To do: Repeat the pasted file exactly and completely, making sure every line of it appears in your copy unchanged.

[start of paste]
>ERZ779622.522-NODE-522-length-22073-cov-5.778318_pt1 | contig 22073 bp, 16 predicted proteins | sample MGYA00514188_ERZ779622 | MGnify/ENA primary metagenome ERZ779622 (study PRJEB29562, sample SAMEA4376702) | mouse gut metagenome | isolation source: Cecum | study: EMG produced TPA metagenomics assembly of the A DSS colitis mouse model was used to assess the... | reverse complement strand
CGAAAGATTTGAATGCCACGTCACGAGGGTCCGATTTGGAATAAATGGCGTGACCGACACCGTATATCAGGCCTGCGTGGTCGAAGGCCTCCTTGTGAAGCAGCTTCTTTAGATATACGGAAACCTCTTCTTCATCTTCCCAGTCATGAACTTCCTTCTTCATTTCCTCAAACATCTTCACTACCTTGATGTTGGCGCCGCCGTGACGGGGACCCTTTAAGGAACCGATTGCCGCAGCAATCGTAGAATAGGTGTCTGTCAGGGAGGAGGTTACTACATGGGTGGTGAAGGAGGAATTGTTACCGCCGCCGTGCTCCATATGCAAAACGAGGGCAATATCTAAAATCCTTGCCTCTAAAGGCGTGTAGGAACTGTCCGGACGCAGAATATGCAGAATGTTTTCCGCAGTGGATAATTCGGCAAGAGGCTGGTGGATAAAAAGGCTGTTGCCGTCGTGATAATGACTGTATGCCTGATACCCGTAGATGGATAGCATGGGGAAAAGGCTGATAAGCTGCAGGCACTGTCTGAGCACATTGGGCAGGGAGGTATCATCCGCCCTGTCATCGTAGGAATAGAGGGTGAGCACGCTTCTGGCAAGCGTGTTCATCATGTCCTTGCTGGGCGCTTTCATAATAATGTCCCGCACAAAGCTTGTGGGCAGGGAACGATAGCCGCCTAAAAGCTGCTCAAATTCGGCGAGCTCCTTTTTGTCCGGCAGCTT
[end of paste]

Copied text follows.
>ERZ779622.522-NODE-522-length-22073-cov-5.778318_pt1 | contig 22073 bp, 16 predicted proteins | sample MGYA00514188_ERZ779622 | MGnify/ENA primary metagenome ERZ779622 (study PRJEB29562, sample SAMEA4376702) | mouse gut metagenome | isolation source: Cecum | study: EMG produced TPA metagenomics assembly of the A DSS colitis mouse model was used to assess the... | reverse complement strand
CGAAAGATTTGAATGCCACGTCACGAGGGTCCGATTTGGAATAAATGGCGTGACCGACACCGTATATCAGGCCTGCGTGGTCGAAGGCCTCCTTGTGAAGCAGCTTCTTTAGATATACGGAAACCTCTTCTTCATCTTCCCAGTCATGAACTTCCTTCTTCATTTCCTCAAACATCTTCACTACCTTGATGTTGGCGCCGCCGTGACGGGGACCCTTTAAGGAACCGATTGCCGCAGCAATCGTAGAATAGGTGTCTGTCAGGGAGGAGGTTACTACATGGGTGGTGAAGGAGGAATTGTTACCGCCGCCGTGCTCCATATGCAAAACGAGGGCAATATCTAAAATCCTTGCCTCTAAAGGCGTGTAGGAACTGTCCGGACGCAGAATATGCAGAATGTTTTCCGCAGTGGATAATTCGGCAAGAGGCTGGTGGATAAAAAGGCTGTTGCCGTCGTGATAATGACTGTATGCCTGATACCCGTAGATGGATAGCATGGGGAAAAGGCTGATAAGCTGCAGGCACTGTCTGAGCACATTGGGCAGGGAGGTATCATCCGCCCTGTCATCGTAGGAATAGAGGGTGAGCACGCTTCTGGCAAGCGTGTTCATCATGTCCTTGCTGGGCGCTTTCATAATAATGTCCCGCACAAAGCTTGTGGGCAGGGAACGATAGCCGCCTAAAAGCTGCTCAAATTCGGCGAGCTCCTTTTTGTCCGGCAGCTT